Almost as soon as the statistic hit social media sometime on Wednesday, it was greeted with a sense of foreboding.
“QPR have gone 17 away league games without a win (D5 L12). Their last away league win was 4-1 at #Birmingham on Feb 18. #qprfc travel to #bcfc this weekend.”
The Law of Sod applies nowhere quite as much as it applies in Small Heath.
And so it came to pass. Blues 1 QPR 2 and a place at the foot of the table.
Most thought Matt Smith would be tormentor-in-chief.
The 6ft 6ins Birmingham-born striker has a reputation for doing it against his hometown club. Against the club his father Ian represented briefly in the 1970s.
Smith has four goals and two assists in six previous league appearances against Blues, including a memorable performance on this ground as a Leeds player in April 2014.
He also headed the first in that portentous 4-1 rout mentioned above and for good reason was the prime candidate to cause deepen Blues’ woes this time.
However, Birmingham dealt with the 28-year-old comfortably, certainly well enough for Ian Holloway to give him the hook with a quarter of an hour still to go.
Instead the unlikeliest downfall architect of all turned out to be Jack Robinson. A 5ft 11ins defender without a senior goal to his name.
A 24-year-old former protege whose career trajectory has been hampered by injuries.
Having come through the system at Liverpool he became the Reds’ youngest ever debutant when in 2010 he played the final two minutes of a Premier League game at 16 years and 250 days.
Since then he’s gone from Anfield starlet, to going where he can to find first team football. Wolves, Huddersfield, Blackpool and QPR.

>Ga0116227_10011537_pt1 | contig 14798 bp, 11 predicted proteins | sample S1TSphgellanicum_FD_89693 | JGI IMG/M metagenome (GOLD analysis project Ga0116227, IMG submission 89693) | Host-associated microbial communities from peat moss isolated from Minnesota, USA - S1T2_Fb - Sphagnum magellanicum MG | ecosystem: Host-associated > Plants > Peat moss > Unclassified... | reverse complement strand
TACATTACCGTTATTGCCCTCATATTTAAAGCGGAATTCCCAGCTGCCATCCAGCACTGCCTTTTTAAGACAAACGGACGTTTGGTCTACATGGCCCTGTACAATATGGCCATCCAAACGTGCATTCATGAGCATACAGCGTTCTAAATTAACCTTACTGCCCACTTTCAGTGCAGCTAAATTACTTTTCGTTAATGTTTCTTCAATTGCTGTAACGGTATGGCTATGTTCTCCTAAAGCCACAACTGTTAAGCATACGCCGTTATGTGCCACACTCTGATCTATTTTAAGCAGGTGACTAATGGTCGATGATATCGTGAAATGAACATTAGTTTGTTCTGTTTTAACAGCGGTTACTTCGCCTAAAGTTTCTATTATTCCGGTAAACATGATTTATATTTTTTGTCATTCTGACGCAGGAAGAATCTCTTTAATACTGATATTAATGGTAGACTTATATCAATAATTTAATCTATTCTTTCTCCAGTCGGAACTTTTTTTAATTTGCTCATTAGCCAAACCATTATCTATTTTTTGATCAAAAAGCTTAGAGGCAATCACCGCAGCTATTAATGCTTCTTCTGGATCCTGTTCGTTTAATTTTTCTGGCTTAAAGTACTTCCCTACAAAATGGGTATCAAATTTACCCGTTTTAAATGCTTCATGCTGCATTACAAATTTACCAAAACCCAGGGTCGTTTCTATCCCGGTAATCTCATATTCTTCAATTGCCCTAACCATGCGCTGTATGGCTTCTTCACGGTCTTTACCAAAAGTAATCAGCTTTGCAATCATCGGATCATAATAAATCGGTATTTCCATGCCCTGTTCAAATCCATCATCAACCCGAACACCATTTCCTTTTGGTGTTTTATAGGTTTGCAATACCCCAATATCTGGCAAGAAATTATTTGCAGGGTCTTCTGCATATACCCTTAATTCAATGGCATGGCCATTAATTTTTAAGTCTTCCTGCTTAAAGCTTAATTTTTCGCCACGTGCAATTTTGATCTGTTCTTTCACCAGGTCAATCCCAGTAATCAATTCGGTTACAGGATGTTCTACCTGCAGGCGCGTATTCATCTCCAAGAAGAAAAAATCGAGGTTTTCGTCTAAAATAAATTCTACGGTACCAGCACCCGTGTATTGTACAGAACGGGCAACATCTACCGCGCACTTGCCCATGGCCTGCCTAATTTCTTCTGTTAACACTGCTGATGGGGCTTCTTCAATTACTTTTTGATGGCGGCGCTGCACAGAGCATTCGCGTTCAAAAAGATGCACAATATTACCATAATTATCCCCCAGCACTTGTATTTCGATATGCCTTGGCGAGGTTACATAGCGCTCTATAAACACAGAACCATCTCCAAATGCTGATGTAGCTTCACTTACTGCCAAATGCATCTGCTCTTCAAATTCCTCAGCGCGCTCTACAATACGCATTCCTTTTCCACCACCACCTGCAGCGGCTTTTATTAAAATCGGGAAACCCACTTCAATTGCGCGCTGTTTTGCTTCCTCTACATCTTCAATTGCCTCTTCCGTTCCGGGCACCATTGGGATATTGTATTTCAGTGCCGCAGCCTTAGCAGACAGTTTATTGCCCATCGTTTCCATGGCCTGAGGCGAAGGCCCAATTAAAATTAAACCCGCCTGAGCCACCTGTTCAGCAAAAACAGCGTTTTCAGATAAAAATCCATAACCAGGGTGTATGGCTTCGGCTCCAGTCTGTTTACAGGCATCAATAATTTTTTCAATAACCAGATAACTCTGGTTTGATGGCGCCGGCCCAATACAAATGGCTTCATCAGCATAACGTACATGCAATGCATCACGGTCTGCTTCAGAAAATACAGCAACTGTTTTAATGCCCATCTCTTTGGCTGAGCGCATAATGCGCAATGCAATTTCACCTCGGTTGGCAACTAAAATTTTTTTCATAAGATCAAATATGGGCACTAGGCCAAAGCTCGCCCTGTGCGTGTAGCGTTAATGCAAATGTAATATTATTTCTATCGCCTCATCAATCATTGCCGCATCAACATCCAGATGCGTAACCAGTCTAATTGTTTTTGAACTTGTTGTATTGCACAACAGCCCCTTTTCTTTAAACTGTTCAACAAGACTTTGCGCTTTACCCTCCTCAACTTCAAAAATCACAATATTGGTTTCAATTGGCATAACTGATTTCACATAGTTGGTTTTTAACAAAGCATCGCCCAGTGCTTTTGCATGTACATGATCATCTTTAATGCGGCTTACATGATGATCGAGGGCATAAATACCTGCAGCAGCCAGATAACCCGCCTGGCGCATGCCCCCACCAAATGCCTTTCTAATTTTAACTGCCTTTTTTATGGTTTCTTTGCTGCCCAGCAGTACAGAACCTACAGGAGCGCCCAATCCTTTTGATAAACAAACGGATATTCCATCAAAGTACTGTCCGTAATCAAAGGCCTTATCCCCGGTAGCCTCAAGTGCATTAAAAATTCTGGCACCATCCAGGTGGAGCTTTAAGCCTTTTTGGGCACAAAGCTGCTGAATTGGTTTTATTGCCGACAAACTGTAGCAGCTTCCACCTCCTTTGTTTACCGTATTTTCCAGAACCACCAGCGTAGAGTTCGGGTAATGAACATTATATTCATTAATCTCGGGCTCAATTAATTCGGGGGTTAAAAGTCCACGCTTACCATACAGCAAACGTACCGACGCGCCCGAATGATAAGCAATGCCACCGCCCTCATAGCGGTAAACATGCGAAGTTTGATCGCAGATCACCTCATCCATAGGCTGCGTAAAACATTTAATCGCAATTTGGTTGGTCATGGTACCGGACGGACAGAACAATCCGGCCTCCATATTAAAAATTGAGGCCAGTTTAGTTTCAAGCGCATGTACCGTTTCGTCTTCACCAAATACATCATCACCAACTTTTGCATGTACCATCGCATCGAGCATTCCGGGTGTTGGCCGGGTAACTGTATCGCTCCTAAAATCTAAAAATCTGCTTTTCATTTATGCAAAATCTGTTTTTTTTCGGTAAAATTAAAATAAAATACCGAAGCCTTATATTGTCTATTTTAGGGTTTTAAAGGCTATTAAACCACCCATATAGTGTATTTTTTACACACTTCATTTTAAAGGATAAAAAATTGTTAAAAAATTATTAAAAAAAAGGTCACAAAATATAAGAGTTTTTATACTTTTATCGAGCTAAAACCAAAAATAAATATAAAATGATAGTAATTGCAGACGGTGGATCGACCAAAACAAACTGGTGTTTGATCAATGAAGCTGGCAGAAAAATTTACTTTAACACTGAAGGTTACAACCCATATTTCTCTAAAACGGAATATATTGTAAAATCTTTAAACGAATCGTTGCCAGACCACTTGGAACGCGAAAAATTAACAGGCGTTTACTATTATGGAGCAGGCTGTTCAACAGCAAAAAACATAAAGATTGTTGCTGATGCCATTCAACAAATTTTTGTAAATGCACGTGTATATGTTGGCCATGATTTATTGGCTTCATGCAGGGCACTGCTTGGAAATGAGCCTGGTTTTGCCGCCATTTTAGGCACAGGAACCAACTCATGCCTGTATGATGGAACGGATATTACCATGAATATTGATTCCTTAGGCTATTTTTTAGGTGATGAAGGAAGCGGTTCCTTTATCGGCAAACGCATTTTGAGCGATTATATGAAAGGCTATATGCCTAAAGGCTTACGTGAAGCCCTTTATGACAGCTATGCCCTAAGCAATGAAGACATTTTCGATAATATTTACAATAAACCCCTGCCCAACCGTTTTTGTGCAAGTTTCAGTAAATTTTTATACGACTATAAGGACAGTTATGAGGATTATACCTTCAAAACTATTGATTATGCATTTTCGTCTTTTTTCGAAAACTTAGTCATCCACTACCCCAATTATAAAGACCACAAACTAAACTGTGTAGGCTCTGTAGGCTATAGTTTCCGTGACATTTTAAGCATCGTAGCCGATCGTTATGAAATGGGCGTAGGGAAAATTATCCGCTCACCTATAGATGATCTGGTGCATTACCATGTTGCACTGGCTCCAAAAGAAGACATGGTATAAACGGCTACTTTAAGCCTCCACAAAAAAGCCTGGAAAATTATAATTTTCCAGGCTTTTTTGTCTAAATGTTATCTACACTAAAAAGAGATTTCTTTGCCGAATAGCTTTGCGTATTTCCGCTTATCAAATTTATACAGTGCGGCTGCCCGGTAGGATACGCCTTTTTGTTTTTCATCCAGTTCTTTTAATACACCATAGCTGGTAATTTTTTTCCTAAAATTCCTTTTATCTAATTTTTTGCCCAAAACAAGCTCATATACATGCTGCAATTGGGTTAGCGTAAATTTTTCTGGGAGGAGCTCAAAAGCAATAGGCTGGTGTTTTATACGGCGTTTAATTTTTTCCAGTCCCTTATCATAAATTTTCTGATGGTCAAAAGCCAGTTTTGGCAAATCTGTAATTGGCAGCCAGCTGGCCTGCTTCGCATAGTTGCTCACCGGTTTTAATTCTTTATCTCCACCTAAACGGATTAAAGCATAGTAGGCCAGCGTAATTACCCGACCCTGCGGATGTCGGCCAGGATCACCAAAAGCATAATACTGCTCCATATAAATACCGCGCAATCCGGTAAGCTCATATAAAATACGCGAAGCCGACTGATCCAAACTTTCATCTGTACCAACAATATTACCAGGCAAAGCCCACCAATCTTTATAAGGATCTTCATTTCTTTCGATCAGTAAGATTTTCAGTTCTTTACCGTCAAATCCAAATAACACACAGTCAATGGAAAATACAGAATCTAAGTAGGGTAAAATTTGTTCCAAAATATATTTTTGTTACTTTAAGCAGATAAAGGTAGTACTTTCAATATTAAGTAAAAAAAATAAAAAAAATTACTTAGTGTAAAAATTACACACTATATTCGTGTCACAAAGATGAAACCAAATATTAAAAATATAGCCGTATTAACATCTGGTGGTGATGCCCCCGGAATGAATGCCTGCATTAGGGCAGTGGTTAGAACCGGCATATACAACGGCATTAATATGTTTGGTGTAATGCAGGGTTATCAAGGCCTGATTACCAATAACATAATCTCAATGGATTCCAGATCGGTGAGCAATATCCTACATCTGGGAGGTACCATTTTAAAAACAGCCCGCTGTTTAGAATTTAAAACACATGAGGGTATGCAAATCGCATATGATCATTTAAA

The eight seasons since have brought 114 professional appearances – but not a single goal.
And if his first lowish on the Scale of Expectancy, a centre back nodding in a set-piece is hardly unheard of, the second was off the other end.
Six minutes to go, 25 yards out he drilled Luke Freeman’s pass unerringly into the left corner of David Stockdale’s net.
When the ball first reached Robinson the temptation was to feel a sense of relief that Jonathan Grounds had forced the dangerous Freeman to pass backwards.
That feeling quickly turned to disbelief.
Perhaps the away fans might think given the fact Conor Washington missed a good chance in the first half, and Robinson missed a relative sitter in the second, it was what they deserved.
But Blues did really well to drag themselves back into the game and at the tine looked the more likely winners, so they can be forgiven for feeling this was just another thing that has gone against them.
Which leads us to another stat.
For the last eight seasons the team that has been bottom of the Championship at Christmas has been relegated.
Not since Doncaster went on a miraculous run at the start of 2009, when they won 13 games and finished 14th, has a team extricated itself from their perilous festive position.
Hopefully Blues can do something at Sunderland next week to make sure they don’t have go into this Christmas needing to repeat that miracle.
Source : BirminghamMail